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Taking a swim at the Hamilton Fish Pool on the Lower East Side during the pandemic summer

Lap swimmers from all over the city find their way to Hamilton Fish Pool. (Photo by Tequila Minsky)

BY TEQUILA MINSKY

There are still a few more days of summer to enjoy the Parks Department public pools, which are scheduled to close on Labor Day. Approximately three pools per borough opened at the end of July. 

The beautiful Olympic-sized, 50-meter Hamilton Fish Pool on the east end of Houston Street at Pitt Street draws neighbors from the Lower East Side and East Village as well as swimmers from the Village, Upper West and Upper East Sides.  

The head of the lifeguards dutifully watches while teens play in the water and lap swimmers cross the pool.

Lifeguards oversee the relatively quiet Hamilton Fish Pool on the Lower East Side. After a very cloudy morning, the sun finally came out. (Photo by Tequila Minsky)

“This is the only downtown Parks Department pool in Manhattan that opened this summer,” he notes. 

What’s also special about this pool? In years past, Hamilton Fish Pool — built during the 1930s as a Works Progress Administration project — hosts a five-borough swim competition. 

During this summer-that-hardly-was because of COVID-19, outdoor group activities and festivals were cancelled. The pools’ opening joyfully embraced the season and offered kids a needed chance to have hot weather fun. Hamilton Fish Pool is particularly family friendly with a very large two-foot deep children’s pool and plenty of plastic lounges for sunning. At noon, most summer days, a bag lunch was also served. 

Frustrated lap swimmers, stymied by the closing of indoor pools, found their way to these Parks’ pools.

Hamilton Fish Pool, an aquatic oasis on the Lower East Side.

Brenda Colling, a regular summer swimmer at McCarren and Metropolitan pools in Brooklyn voices misery when summer came without swimming options.  She discovered Hamilton Fish Pool and how easy the commute from Williamsburg is and she found her cohorts swimming laps there, too.

Finally able to put in an 18-lap one-mile swim every morning starting at 11 a.m. and beaming, she simply says,  “It’s transformative!”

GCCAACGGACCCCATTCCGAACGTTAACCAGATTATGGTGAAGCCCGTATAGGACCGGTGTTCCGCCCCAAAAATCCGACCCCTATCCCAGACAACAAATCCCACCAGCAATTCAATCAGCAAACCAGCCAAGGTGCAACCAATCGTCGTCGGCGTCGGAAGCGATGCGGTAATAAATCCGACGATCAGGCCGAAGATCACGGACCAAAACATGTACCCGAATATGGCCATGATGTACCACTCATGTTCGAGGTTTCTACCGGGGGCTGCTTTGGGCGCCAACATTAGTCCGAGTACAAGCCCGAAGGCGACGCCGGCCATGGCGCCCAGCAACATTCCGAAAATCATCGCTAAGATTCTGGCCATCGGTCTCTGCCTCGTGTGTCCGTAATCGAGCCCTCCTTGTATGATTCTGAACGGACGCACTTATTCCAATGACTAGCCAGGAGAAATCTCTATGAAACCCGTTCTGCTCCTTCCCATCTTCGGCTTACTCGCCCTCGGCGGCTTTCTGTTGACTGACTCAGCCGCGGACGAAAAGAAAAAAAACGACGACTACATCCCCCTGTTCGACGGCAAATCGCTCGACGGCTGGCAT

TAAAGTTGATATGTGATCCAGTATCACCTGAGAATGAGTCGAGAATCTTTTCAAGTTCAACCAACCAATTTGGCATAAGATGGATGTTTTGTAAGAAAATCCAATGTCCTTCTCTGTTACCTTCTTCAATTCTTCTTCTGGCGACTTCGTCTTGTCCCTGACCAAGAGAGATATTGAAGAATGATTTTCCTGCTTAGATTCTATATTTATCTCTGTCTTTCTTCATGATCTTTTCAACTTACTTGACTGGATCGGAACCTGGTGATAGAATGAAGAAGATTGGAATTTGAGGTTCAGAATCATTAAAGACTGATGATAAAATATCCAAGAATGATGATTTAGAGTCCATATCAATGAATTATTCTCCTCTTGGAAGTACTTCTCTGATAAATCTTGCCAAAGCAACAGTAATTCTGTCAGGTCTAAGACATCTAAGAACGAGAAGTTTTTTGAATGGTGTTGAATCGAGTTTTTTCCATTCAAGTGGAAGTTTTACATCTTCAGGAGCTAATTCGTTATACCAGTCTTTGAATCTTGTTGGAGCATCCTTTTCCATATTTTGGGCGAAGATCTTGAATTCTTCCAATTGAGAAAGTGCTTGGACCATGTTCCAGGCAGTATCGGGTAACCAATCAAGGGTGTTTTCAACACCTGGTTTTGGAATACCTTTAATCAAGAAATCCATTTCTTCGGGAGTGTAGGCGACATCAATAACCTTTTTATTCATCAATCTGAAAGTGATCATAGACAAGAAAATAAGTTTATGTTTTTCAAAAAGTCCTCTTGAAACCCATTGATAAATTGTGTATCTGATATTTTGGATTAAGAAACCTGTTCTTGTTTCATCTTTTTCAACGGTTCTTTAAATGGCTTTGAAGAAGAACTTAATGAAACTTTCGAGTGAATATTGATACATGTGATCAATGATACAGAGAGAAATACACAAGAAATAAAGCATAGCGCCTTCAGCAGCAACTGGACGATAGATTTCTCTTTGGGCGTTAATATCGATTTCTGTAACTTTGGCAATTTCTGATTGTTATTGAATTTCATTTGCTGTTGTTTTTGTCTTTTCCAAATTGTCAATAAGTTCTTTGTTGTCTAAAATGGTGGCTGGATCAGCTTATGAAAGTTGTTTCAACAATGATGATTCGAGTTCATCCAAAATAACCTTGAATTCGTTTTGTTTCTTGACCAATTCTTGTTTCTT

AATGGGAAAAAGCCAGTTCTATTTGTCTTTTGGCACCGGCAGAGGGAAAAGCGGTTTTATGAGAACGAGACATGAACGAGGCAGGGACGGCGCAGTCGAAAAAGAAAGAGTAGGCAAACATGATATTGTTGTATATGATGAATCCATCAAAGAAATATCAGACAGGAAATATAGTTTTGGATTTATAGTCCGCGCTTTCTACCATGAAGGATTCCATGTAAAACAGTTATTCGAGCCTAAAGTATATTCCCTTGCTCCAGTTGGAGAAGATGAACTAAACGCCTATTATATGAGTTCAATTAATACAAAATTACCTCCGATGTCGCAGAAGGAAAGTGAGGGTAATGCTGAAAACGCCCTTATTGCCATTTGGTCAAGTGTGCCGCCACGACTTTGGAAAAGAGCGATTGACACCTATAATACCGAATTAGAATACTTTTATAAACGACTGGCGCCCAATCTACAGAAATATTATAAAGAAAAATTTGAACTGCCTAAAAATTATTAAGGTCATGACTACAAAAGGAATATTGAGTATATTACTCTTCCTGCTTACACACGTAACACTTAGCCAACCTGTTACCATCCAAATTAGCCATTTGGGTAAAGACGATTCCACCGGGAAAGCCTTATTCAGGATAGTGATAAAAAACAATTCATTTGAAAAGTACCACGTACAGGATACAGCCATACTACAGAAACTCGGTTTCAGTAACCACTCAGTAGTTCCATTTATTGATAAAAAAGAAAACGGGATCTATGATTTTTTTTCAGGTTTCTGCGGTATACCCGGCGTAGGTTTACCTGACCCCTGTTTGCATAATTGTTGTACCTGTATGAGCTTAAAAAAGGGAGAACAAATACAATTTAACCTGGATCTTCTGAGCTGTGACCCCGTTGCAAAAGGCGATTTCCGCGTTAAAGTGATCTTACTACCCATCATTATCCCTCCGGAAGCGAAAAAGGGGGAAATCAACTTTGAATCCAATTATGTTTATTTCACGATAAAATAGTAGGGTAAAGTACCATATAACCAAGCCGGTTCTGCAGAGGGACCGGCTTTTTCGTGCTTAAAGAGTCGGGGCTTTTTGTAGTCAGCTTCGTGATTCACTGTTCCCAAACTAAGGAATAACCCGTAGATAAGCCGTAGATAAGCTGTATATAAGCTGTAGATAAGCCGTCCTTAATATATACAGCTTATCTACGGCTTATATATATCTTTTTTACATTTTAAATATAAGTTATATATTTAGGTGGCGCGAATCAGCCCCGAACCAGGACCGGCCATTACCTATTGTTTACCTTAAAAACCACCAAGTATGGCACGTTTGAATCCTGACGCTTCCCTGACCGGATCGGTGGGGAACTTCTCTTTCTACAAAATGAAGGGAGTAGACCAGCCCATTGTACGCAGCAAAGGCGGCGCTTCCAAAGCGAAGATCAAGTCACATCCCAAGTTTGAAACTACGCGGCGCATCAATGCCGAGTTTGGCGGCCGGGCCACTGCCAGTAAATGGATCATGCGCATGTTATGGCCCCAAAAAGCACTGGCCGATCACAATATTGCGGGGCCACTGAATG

In the pool, one never knows who you might run into.

Master Swimmer, educator and author Dr. Jane Katz poses outside Hamilton Fish Pool, she’s been swimming in for decades.
(Photo by Tequila Minsky)

Educator, author and competitive swimmer Dr. Jane Katz waves to fellow swimmers she knows. Dr. Katz grew up on the Lower East Side and learned to swim in this pool.  

During her multi-decade career in swimming and fitness, she has taught swimming to all ages as well as to teachers who teach swimming and has authored many books on the subject.  Her book written 40 years ago, Swimming for Total Fitness is still available and selling. 

Dr. Katz points to a corner in the pool facilities building explaining how her first job and for many summers, she worked in the First Aid room at the pool. 

A Master Swimmer who earned the 2019 fastest free-style one-mile swim in her age 75-80 category (18 minutes, 42 seconds), Dr. Katz is another daily swimmer. Among her many achievements, she introduced synchronized swimming to the Olympics, participating in the Olympic Synchronized Swimming Performance Team at the 1964 Tokyo Olympics. 

“It took 20 years before it became an actual Olympic sport,” she says. 

One morning last week, Tim Johnson timed Dr. Katz during a “virtual” Masters meet/competition in the category that she won last year. Lower East Side resident Ellen Blum swam alongside her for exercise and training. 

“She’s my mentor,” Blum explains, noting that Dr. Katz introduced her to long distance swimming.  

Dr. Katz and Ellen Blum after a mile swim in Hamilton Fish. “She’s my mentor,” says Blum who learned long-distance swimming from Dr. Katz.
(Photo by Tequila Minsky)

As summer winds down, there are a few more days of outdoor swimming (just bring a lock, from 11 a.m. to 7 p.m., closed between 3-4 p.m. for cleaning) and then devotees will be searching for and hoping for more pools to open. 

Parks does not report a timetable for reopening indoor recreation centers. 

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